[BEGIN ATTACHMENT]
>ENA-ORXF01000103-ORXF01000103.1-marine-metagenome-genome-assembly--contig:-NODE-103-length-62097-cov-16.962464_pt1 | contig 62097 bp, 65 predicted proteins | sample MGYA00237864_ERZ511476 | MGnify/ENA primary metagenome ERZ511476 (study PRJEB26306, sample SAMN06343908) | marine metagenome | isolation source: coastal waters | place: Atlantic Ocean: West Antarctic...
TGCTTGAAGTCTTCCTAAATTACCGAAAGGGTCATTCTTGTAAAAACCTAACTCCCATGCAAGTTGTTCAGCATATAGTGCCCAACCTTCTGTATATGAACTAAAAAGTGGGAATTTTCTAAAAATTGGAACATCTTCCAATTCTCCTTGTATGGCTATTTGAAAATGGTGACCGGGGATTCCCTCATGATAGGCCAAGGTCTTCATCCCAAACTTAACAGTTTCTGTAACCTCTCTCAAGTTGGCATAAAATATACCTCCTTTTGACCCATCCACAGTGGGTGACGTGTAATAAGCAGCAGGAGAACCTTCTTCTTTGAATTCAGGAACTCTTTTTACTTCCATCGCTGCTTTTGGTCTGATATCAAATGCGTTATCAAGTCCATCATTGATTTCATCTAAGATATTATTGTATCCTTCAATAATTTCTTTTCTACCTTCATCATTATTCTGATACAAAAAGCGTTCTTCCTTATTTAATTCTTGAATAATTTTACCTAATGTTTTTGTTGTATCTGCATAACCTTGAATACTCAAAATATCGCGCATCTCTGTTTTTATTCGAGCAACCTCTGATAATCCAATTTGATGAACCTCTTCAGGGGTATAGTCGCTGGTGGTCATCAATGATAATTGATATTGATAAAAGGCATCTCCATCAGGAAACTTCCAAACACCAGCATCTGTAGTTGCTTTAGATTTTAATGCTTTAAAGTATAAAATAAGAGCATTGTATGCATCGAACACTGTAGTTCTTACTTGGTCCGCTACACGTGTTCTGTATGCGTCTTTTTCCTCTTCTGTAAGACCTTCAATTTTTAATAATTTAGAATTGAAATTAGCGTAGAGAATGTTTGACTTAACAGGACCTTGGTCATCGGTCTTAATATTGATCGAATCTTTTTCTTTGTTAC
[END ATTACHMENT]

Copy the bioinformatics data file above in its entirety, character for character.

>ENA-ORXF01000103-ORXF01000103.1-marine-metagenome-genome-assembly--contig:-NODE-103-length-62097-cov-16.962464_pt1 | contig 62097 bp, 65 predicted proteins | sample MGYA00237864_ERZ511476 | MGnify/ENA primary metagenome ERZ511476 (study PRJEB26306, sample SAMN06343908) | marine metagenome | isolation source: coastal waters | place: Atlantic Ocean: West Antarctic...
TGCTTGAAGTCTTCCTAAATTACCGAAAGGGTCATTCTTGTAAAAACCTAACTCCCATGCAAGTTGTTCAGCATATAGTGCCCAACCTTCTGTATATGAACTAAAAAGTGGGAATTTTCTAAAAATTGGAACATCTTCCAATTCTCCTTGTATGGCTATTTGAAAATGGTGACCGGGGATTCCCTCATGATAGGCCAAGGTCTTCATCCCAAACTTAACAGTTTCTGTAACCTCTCTCAAGTTGGCATAAAATATACCTCCTTTTGACCCATCCACAGTGGGTGACGTGTAATAAGCAGCAGGAGAACCTTCTTCTTTGAATTCAGGAACTCTTTTTACTTCCATCGCTGCTTTTGGTCTGATATCAAATGCGTTATCAAGTCCATCATTGATTTCATCTAAGATATTATTGTATCCTTCAATAATTTCTTTTCTACCTTCATCATTATTCTGATACAAAAAGCGTTCTTCCTTATTTAATTCTTGAATAATTTTACCTAATGTTTTTGTTGTATCTGCATAACCTTGAATACTCAAAATATCGCGCATCTCTGTTTTTATTCGAGCAACCTCTGATAATCCAATTTGATGAACCTCTTCAGGGGTATAGTCGCTGGTGGTCATCAATGATAATTGATATTGATAAAAGGCATCTCCATCAGGAAACTTCCAAACACCAGCATCTGTAGTTGCTTTAGATTTTAATGCTTTAAAGTATAAAATAAGAGCATTGTATGCATCGAACACTGTAGTTCTTACTTGGTCCGCTACACGTGTTCTGTATGCGTCTTTTTCCTCTTCTGTAAGACCTTCAATTTTTAATAATTTAGAATTGAAATTAGCGTAGAGAATGTTTGACTTAACAGGACCTTGGTCATCGGTCTTAATATTGATCGAATCTTTTTCTTTGTTAC